After slipping 1.3% in 2011, total beer consumption stabilized a bit in 2012. According to the Beverage Information Group (the research unit of Cheers’ parent company), beer consumption reached 2.8 billion 2.25-gallon cases in 2012, though that’s up less than 1% from 2011. Imported beer fared slightly better, posting a 1.5% increase.
Looking at domestic beer, the craft segment continues to crank: It was up 14.6%. Consumption of flavored malt beverages increased 7.8%.
Those were the bright spots, though: Light beer was essentially flat, while popular and ice beers were each down 1.2% from 2011, malt liquor fell 3.0% and superpremium and premium domestic beers decreased 3.1%
Our Beer Growth Brands for 2013 reflect the popularity of craft and specialty brews. Cider is another huge growth category; we’ve including ciders with the beer brands this year.
As with last year, there were no Comeback Brands—those that have rebounded in sales to at least the previous level after a recent decline—to report for 2012. Brands seem to be faring better with launching new products or line extensions.
RISING STAR GROWTH BRANDS
The Rising Stars for 2013 reflect a few key trends in the spirits industry: craft, local and flavors. Anheuser-Busch InBev brands occupy the two top spots: Bud Light Platinum and Bud Light Lime-a-Rita. Rising Star brands must be under five full years of age and have exhibited substantial growth during the past few years; both of these Bud Light offerings were launched in 2012.
Bud Light Platinum is a 6% alcohol-by-volume lager that comes in a distinctive blue bottle. AB-InBev, which earlier this year hired singer/actor Justin Timberlake as the creative director for Platimum, this past June introduced reclosable aluminum bottles for the brand.
Bud Light Lime-a-Rita is a margarita-flavored malt beverage with an 8% ABV. The company also released Bud Light Straw-Ber-Rita last year.
Sierra Nevada Torpedo, an American IPA from Chico, CA-based Sierra Nevada Brewing, increased a healthy 25.2%, selling just under 3 million 2.25-gallon cases. But the craft beer brand’s growth has slowed down from more than 100% the previous year.
Boston Beer Co.’s Angry Orchard cider, which launched in September 2011 in New England, and went nationwide in mid-2012, is making a big splash on the cider scene. It’s the brand that grew the most dramatically, from 40,000 2.25-gallon cases sold in 2011 to 2.2 million in 2012.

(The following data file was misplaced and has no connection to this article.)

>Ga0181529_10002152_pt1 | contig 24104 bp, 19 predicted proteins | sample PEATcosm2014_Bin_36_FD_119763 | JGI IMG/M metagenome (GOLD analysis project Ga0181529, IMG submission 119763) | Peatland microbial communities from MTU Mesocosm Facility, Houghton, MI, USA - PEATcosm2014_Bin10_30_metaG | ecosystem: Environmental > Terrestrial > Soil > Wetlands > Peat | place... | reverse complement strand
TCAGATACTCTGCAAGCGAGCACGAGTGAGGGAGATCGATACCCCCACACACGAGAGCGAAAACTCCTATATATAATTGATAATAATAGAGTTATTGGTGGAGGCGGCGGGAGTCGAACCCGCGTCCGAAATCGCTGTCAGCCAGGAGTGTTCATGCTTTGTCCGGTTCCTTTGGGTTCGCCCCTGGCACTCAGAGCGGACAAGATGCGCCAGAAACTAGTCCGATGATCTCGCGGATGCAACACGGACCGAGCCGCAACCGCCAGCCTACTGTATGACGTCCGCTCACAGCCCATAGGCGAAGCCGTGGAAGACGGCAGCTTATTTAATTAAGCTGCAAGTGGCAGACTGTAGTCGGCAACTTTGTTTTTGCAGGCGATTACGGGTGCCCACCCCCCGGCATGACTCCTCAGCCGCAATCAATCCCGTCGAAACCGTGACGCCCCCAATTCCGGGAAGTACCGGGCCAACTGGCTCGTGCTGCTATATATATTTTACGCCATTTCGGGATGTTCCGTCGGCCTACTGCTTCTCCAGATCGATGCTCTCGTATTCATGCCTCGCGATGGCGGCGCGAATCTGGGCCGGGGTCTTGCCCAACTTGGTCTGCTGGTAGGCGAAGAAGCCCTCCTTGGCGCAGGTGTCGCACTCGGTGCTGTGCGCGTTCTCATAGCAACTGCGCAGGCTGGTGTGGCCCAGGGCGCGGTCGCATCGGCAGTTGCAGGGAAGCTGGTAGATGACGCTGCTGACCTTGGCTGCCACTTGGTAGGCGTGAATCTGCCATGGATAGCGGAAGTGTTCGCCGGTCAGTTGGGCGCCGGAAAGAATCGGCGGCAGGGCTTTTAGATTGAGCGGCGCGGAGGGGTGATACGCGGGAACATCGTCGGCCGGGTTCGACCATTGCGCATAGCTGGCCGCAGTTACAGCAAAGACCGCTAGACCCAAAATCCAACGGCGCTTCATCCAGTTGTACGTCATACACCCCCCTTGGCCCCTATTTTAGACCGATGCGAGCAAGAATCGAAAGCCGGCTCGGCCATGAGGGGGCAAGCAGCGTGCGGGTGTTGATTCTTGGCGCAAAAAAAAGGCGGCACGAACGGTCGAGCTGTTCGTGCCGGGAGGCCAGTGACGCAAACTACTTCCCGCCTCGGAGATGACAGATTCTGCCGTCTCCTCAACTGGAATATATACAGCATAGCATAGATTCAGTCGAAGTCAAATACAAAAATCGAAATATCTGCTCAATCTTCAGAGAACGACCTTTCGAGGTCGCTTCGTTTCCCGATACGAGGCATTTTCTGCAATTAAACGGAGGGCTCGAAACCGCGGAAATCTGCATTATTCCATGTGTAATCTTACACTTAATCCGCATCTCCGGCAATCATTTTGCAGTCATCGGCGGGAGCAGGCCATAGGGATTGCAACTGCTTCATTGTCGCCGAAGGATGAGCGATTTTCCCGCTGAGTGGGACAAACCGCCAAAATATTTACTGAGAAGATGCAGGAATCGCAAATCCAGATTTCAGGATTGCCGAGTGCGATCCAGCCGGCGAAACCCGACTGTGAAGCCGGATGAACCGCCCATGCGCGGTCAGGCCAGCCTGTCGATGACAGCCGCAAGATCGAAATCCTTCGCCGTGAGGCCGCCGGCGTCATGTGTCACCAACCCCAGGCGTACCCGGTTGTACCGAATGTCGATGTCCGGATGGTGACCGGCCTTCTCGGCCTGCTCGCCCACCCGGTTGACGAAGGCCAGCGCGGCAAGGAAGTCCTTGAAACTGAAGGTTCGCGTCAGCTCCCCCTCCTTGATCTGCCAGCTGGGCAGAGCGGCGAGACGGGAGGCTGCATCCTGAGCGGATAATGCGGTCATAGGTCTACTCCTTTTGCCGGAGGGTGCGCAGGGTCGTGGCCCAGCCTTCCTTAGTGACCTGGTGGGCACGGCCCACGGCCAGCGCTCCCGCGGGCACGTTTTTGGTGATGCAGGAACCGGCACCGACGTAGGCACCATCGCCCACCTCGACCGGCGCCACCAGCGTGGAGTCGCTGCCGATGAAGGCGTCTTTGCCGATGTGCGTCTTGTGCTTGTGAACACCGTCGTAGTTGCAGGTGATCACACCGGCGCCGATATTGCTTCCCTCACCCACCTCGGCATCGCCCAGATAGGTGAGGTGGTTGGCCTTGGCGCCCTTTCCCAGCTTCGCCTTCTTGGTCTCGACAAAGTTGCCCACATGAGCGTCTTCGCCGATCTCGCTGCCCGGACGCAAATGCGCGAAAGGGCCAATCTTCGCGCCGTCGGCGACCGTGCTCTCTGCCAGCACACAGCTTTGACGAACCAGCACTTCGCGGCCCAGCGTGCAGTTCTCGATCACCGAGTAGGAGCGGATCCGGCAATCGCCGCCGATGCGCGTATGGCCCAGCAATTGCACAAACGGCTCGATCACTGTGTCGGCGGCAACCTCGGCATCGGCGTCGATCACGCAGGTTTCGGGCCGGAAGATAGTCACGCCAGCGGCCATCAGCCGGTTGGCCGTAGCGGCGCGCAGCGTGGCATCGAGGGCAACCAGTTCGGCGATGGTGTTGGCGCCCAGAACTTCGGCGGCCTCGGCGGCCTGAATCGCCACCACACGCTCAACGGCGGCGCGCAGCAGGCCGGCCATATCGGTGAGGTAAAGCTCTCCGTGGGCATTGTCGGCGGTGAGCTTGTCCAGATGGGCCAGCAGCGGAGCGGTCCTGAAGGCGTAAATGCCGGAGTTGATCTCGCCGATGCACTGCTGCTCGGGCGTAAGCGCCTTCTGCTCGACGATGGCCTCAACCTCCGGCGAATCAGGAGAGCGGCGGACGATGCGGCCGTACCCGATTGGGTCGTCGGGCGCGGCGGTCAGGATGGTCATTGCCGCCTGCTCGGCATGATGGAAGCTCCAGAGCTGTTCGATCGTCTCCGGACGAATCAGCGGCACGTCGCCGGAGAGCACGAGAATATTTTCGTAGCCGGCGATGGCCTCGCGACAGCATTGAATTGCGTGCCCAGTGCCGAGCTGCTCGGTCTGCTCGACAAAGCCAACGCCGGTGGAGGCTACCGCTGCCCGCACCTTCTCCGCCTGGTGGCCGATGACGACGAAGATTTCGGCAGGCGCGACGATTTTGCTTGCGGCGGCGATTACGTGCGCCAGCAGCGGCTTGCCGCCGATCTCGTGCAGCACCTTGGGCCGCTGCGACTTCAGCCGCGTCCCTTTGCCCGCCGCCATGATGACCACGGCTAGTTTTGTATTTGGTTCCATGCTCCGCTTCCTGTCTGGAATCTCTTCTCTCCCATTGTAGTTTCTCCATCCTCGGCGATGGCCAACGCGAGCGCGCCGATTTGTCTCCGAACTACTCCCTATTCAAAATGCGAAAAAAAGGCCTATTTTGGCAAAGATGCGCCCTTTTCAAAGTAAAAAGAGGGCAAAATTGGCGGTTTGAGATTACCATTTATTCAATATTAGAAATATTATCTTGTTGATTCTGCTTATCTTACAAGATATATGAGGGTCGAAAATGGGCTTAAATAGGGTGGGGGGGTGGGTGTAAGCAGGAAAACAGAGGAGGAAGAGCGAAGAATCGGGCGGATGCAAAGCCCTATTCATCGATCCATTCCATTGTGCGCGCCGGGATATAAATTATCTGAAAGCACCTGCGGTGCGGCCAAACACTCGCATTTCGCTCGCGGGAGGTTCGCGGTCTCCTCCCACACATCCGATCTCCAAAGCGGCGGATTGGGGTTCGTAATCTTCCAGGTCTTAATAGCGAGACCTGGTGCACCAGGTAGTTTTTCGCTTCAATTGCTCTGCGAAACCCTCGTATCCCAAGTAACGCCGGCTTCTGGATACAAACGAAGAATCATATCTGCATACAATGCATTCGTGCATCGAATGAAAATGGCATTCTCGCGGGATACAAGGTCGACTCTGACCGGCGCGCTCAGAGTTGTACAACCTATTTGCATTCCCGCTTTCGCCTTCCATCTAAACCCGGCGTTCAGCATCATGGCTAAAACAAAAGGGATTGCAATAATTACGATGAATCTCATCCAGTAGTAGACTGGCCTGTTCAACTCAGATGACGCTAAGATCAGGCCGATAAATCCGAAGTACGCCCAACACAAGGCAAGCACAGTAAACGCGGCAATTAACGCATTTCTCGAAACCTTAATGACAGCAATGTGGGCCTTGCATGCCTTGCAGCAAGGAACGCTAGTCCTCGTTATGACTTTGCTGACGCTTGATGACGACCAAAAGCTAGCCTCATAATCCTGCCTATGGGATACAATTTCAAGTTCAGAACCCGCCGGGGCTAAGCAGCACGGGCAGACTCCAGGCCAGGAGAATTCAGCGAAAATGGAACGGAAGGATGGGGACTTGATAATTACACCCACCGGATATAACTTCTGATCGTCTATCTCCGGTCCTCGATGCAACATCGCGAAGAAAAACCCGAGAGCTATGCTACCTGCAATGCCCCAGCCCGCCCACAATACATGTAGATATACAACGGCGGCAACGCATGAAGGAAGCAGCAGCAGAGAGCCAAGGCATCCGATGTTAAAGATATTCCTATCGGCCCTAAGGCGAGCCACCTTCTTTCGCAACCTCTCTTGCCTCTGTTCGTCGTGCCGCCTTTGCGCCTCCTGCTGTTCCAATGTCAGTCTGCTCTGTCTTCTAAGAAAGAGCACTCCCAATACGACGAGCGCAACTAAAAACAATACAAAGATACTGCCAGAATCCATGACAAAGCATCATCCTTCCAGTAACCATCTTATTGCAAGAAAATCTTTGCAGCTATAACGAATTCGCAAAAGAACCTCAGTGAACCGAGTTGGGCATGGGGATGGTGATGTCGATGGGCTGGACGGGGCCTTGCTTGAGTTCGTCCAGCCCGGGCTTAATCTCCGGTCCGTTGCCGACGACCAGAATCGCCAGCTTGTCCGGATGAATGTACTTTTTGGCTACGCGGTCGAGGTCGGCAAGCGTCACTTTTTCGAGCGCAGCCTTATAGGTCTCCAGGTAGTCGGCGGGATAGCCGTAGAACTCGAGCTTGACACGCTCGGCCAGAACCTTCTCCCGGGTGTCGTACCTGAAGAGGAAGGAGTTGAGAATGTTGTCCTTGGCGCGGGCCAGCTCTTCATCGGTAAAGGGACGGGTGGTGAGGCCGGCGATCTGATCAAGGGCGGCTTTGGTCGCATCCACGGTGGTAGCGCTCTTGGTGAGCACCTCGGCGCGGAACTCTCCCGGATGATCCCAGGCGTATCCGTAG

And Crispin Cider increased more than 100%, from 344,000 cases sold in 2011 to 710,000 in 2012. Launched in mid-2011, Minneapolis-based Crispin Cider Co. was acquired by MillerCoors in early 2012. The cider comes in original, brut and light styles.
A-B InBev has a Rising Star cider brand as well: Its Michelob Ultra Light Cider sold 350,000 cases in 2012. The company added the cider to its portfolio in May 2012.
As it did last year, Fort Collins, CO-based New Belgium Brewing had the most Rising Star brands on the list: Ranger IPA, which increased 23.3% in 2012; winter ale Snow Day; Dig Pale Ale; and Shift Pale Lager. Dig is a spring seasonal offering launched in January 2012, while Shift, unveiled in March 2012, is described as an end-of-work-shift American pale ale meets American lager that the company says is “easy to drink, crisp and congratulatory.”
New to the Rising Stars list is Chainbreaker from Bend, OR-based Deschutes Brewery. The White IPA, which is brewed with wheat and pilsner malt, launched in 2012. Deschutes sold 218,000 cases of the brand last year.
Another newcomer is Leinenkugel’s Snowdrift from Jacob Leinenkugel Brewing Co., a Chippewa Falls, WI-based brewer that’s been owned by MillerCoors since 1988. The seasonal vanilla porter was introduced in November 2012; 413,000 cases of it were sold.
FAST TRACK GROWTH BRANDS
Dos Equis retains its position at the top of the Fast Tack beer brands: It recorded annual compound growth of 17.5%. The Mexican lager beer, which has been owned by Heineken USA since 2010, reached 18.7 million cases last year, which is up from 16.1 million in 2011 and 14.0 million in 2009. The brand’s “Most Interesting Man in the World” ad campaign, which highlights one worldly fellow’s experiences, continues boost its appeal and attract a following.
To be considered a Fast Track, domestic brands must have exceeded 9 million 2.25-gallon cases in 2012, and imported brands/microbrews must have exceeded 1.5 million with double-digit growth over the past four years. Shock Top from Anheuser-Busch InBev, moved from the Rising Star list to the Fast Track brands this year. The Belgian-style wheat ale grew a heady 56.6%, from 5.9 million 2.25-gallon cases sold in 2011 to 9.2 million cases in 2012.